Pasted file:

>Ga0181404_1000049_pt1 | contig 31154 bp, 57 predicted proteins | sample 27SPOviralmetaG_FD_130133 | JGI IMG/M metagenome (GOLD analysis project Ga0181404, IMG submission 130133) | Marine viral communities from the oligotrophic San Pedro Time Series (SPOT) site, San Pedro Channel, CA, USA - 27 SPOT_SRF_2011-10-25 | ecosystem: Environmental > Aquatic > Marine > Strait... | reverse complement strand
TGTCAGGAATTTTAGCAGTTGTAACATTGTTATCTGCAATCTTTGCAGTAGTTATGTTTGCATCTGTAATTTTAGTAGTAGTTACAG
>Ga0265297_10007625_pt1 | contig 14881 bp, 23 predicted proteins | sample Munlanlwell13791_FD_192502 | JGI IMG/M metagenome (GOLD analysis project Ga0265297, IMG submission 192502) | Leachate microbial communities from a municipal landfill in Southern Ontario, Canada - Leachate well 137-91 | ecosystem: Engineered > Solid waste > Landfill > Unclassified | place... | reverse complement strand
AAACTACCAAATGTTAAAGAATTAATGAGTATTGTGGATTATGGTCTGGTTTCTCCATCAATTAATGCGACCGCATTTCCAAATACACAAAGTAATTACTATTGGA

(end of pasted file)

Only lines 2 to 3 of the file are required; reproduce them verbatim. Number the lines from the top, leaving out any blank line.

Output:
TGTCAGGAATTTTAGCAGTTGTAACATTGTTATCTGCAATCTTTGCAGTAGTTATGTTTGCATCTGTAATTTTAGTAGTAGTTACAG
>Ga0265297_10007625_pt1 | contig 14881 bp, 23 predicted proteins | sample Munlanlwell13791_FD_192502 | JGI IMG/M metagenome (GOLD analysis project Ga0265297, IMG submission 192502) | Leachate microbial communities from a municipal landfill in Southern Ontario, Canada - Leachate well 137-91 | ecosystem: Engineered > Solid waste > Landfill > Unclassified | place... | reverse complement strand